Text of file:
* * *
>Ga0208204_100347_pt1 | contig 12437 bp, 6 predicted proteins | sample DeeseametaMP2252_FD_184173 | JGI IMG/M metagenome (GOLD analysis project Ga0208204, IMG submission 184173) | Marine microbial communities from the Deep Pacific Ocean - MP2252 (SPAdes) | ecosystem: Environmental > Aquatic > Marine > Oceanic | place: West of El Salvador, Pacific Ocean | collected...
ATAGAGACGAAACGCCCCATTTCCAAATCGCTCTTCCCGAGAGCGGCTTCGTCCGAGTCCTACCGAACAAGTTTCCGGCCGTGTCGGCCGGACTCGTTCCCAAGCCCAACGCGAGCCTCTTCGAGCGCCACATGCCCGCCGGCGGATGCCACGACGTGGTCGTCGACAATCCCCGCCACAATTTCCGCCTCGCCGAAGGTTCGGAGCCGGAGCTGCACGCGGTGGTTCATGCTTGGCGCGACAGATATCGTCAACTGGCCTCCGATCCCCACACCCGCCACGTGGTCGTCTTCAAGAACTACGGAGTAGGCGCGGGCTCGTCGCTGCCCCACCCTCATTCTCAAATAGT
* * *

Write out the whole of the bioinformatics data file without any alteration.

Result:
>Ga0208204_100347_pt1 | contig 12437 bp, 6 predicted proteins | sample DeeseametaMP2252_FD_184173 | JGI IMG/M metagenome (GOLD analysis project Ga0208204, IMG submission 184173) | Marine microbial communities from the Deep Pacific Ocean - MP2252 (SPAdes) | ecosystem: Environmental > Aquatic > Marine > Oceanic | place: West of El Salvador, Pacific Ocean | collected...
ATAGAGACGAAACGCCCCATTTCCAAATCGCTCTTCCCGAGAGCGGCTTCGTCCGAGTCCTACCGAACAAGTTTCCGGCCGTGTCGGCCGGACTCGTTCCCAAGCCCAACGCGAGCCTCTTCGAGCGCCACATGCCCGCCGGCGGATGCCACGACGTGGTCGTCGACAATCCCCGCCACAATTTCCGCCTCGCCGAAGGTTCGGAGCCGGAGCTGCACGCGGTGGTTCATGCTTGGCGCGACAGATATCGTCAACTGGCCTCCGATCCCCACACCCGCCACGTGGTCGTCTTCAAGAACTACGGAGTAGGCGCGGGCTCGTCGCTGCCCCACCCTCATTCTCAAATAGT